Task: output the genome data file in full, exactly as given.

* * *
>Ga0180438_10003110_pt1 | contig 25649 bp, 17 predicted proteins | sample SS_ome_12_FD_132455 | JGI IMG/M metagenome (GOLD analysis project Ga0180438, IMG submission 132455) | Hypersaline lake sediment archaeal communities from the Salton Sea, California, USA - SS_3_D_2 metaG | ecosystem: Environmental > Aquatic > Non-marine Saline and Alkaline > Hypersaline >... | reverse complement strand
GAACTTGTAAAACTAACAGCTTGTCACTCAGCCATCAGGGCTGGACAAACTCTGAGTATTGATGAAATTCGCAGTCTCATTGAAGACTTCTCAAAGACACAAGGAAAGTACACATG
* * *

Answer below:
>Ga0180438_10003110_pt1 | contig 25649 bp, 17 predicted proteins | sample SS_ome_12_FD_132455 | JGI IMG/M metagenome (GOLD analysis project Ga0180438, IMG submission 132455) | Hypersaline lake sediment archaeal communities from the Salton Sea, California, USA - SS_3_D_2 metaG | ecosystem: Environmental > Aquatic > Non-marine Saline and Alkaline > Hypersaline >... | reverse complement strand
GAACTTGTAAAACTAACAGCTTGTCACTCAGCCATCAGGGCTGGACAAACTCTGAGTATTGATGAAATTCGCAGTCTCATTGAAGACTTCTCAAAGACACAAGGAAAGTACACATG